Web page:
Koger - Murray - Carroll House
Dorchester County, South Carolina
The Koger - Murray - Carroll House
by Peggy Murray Phalen
Updated by Peggy, August 2012
The Koger-Murray-Carroll House is located on the Wire Road near Grover, South Carolina. The road (an old Indian trail) was used in the early days as a stagecoach road as well as a main route for visitors and residents between Charleston and inland towns and settlements. It was called the road to Orangeburg on the Mills Atlas of 1820. The exact date of construction of the house is unknown but new research has shown that the house has been in place since at least 1793 and probably was constructed beginning in the mid 1780’s.
Originally it was thought that Joseph Koger, Jr. was the original owner but new findings reveal that Thomas Ferguson owned the property as early as 1775 and upon his death in 1786 it was sold to David Campbell. At this time it appears that David Campbell had the home built on the plantation along with three other homes for slaves and a large barn. A plat of the property surveyed for John Milhous, Jr. dated 1793 shows all of the buildings present and in the deed of transfer from David Campbell to John Milhous, Jr. for a sum of four hundred pounds sterling includes the plantation or tract of land containing one thousand two hundred and three acres (more or less) together with houses, outhouses, ways, water, water courses, paths, passages, trees, fences and easements.
John Milhous, Jr. was a millwright as was his father who owned the saw mills three miles up the road at Cattle Creek. John Milhous, Jr. married Abigail Sleigh and at the time of his death in 1797 had two children with a third unborn. All of his children died between his death in 1797 and 1802. He left the plantation house and property to his children, Elizabeth and John and to his unborn child he left property that he had in the Orangebugh District near Barnwell that was left to him by his father John Milhous, Sr. He also made provisions for his wife Abigail to live in the plantation house until her death. With the untimely deaths of the children, Abigail inherited the entire plantation and when she married Joseph Koger in March of 1802 made provisions in their marriage settlement that the property would go to him upon her death. Joseph Koger and Abigail Sleigh Milhous married in 1802 and had they had four children. Abigail died 17 June 1812 and was buried near the Koger House in what was probably the Milhous Cemetery. No markers remain but it is known that a cemetery existed there in the 1970’s.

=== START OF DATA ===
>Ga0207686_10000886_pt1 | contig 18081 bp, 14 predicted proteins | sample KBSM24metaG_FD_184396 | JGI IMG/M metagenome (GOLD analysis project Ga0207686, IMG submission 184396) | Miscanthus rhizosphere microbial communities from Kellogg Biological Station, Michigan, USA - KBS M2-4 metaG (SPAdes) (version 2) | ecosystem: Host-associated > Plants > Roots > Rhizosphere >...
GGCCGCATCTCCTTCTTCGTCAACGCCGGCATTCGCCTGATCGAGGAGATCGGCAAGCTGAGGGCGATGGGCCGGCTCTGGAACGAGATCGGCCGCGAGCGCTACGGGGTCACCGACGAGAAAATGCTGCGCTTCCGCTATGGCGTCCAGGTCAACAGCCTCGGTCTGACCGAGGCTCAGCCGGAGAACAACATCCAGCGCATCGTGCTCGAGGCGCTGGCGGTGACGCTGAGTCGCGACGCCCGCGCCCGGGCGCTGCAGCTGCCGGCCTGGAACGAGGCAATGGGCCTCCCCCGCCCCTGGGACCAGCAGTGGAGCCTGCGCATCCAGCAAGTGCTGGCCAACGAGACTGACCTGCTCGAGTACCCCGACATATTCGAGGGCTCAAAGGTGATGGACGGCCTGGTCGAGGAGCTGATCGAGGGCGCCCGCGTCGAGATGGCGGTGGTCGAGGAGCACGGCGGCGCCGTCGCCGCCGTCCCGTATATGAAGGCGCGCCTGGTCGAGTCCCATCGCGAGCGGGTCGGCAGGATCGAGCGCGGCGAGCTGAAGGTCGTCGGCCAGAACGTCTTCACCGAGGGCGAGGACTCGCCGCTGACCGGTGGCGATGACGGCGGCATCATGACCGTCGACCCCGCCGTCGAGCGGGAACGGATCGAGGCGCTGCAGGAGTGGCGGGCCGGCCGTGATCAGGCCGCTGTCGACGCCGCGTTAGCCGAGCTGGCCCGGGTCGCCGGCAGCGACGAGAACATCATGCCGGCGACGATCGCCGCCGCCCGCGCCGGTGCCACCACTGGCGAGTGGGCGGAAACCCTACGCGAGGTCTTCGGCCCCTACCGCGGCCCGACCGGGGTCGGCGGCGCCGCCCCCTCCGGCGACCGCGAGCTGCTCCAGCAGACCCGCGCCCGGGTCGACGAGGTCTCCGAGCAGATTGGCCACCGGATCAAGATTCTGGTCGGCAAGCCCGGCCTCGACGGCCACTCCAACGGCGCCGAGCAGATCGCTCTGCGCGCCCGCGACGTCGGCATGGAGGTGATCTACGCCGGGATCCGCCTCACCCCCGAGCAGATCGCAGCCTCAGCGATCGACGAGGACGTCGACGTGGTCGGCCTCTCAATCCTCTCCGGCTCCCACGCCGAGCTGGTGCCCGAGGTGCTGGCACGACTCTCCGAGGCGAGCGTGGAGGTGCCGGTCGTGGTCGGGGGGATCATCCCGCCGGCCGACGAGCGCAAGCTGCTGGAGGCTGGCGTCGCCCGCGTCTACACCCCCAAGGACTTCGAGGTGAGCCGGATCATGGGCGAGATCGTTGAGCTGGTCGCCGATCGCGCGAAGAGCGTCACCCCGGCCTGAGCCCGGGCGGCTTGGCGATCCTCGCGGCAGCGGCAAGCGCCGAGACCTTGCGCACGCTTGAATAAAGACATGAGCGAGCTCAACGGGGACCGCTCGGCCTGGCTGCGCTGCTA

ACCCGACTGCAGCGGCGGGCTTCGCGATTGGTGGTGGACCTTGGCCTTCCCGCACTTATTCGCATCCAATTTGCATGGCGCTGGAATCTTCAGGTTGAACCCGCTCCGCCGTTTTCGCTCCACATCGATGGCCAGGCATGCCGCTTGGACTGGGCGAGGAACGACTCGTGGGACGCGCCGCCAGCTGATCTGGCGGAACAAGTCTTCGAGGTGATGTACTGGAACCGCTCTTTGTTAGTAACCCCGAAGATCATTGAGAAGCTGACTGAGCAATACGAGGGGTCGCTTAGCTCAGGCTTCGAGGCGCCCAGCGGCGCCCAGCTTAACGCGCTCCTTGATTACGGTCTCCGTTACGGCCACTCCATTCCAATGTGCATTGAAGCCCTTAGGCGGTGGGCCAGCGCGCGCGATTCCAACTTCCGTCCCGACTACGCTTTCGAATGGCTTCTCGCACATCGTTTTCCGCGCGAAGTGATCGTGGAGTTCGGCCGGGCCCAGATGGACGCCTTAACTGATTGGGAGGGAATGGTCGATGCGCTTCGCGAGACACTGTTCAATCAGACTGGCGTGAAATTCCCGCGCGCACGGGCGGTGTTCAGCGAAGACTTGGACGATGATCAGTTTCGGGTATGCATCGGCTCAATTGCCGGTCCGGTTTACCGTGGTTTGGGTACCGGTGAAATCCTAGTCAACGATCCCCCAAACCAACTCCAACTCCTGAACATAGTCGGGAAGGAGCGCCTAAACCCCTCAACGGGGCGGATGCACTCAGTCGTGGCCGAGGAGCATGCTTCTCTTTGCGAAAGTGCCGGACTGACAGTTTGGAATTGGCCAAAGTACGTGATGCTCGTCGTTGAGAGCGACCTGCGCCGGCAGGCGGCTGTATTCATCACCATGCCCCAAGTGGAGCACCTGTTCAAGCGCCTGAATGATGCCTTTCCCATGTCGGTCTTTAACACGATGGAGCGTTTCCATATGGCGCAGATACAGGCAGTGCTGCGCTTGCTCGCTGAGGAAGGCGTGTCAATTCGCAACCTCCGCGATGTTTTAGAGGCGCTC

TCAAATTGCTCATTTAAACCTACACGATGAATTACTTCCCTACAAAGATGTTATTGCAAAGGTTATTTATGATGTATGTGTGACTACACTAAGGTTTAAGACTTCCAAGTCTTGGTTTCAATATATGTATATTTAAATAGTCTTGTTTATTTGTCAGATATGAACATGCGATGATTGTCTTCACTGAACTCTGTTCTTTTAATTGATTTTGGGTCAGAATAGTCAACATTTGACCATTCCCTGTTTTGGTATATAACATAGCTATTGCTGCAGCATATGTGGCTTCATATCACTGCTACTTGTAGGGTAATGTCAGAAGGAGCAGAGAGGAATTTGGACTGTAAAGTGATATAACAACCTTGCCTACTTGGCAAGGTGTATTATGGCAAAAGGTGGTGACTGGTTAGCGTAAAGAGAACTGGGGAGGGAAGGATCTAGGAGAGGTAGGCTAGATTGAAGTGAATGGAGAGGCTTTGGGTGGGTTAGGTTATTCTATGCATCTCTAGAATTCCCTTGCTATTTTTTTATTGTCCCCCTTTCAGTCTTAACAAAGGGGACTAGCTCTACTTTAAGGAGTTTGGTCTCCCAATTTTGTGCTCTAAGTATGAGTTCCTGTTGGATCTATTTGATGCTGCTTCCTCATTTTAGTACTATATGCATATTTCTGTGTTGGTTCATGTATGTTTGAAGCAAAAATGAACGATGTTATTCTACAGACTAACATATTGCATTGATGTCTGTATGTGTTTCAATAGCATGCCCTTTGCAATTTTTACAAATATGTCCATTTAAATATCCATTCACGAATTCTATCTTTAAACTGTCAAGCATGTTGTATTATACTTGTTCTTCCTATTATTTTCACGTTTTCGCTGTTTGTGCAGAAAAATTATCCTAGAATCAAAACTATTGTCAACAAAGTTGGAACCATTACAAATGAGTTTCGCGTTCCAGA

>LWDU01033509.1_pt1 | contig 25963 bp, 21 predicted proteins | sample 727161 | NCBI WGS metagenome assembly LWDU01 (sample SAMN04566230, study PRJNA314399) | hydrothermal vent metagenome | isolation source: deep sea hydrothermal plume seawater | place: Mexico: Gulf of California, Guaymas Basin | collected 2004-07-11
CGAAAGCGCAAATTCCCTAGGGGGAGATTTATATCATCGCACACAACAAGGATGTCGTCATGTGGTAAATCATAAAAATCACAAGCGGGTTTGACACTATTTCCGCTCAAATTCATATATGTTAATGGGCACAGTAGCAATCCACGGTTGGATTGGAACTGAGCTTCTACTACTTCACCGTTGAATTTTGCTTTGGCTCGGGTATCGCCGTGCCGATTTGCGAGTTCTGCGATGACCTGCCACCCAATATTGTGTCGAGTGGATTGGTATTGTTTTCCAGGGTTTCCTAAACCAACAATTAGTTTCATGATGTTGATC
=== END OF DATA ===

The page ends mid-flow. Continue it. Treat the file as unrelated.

Joseph Koger, Jr. married again in September of 1812 to Mary Murray daughter of William Murray and Martha McQuillan Murray of nearby Grover (then known as Murray’s Crossroads). They lived in the home until 1838 when he became disenfranchised with politics in the district and moved to Mississippi. He sold the house to John Soule Murray, a brother-in-law. John Soule did not live long after purchasing the home. He died in 1844 at which time the home was sold to John May the proprietor of May’s Ferry just up the road from the plantation.
John May sold the home to Chancellor James Parsons Carroll for a winter home. He lived in Aiken, South Carolina. In November 1900 the house was sold by Lewis E. Parler to Mattie A. Hartzog. The acreage accompanying the house had been divided and was now down to just a 100 acres. Subsequent owners have been identified as R.D. Canaday, Henry Allen Westerndorf, and then the Fitzhugh Sweatman family in 1946. The house was donated to the Upper Dorchester County Historical Society in 2004 and restoration was completed in 2009.
The house was constructed of black cypress and is in the Georgian style with Federal-era features such as the mantels. Many unique features exist from the original construction such as the wainscoting in the two front rooms on the first floor made of pine faux finished graining to replicate oak paneling (a symbol of status). Writing exists in the upstairs bedroom on the window trimming from the 1850’s. The handmade butt hinges supports the doors which are from the Federal period. The staircase is as sturdy today as it was when it was constructed. One of the chimney’s at one time had 1794 written on it which probably was when the house was completed.
This old home is truly a one of a kind and is one that would be worthwhile anyone’s time to visit. There are so many unique construction features to see that have not been mentioned.
MORE ON THE KOGER-CARROLL HOUSE
View excellent black and white photographs at the South Carolina Dept. of Archives and History, with a copy of the 1974 application for the National Register:
The Upper Dorchester County Historical Society is restoring the house.
There was an article in the Times Democrat about the restoration of the house by the Upper Dorchester County Historical Society, but no photo:
This file was contributed for use by the Dorchester County
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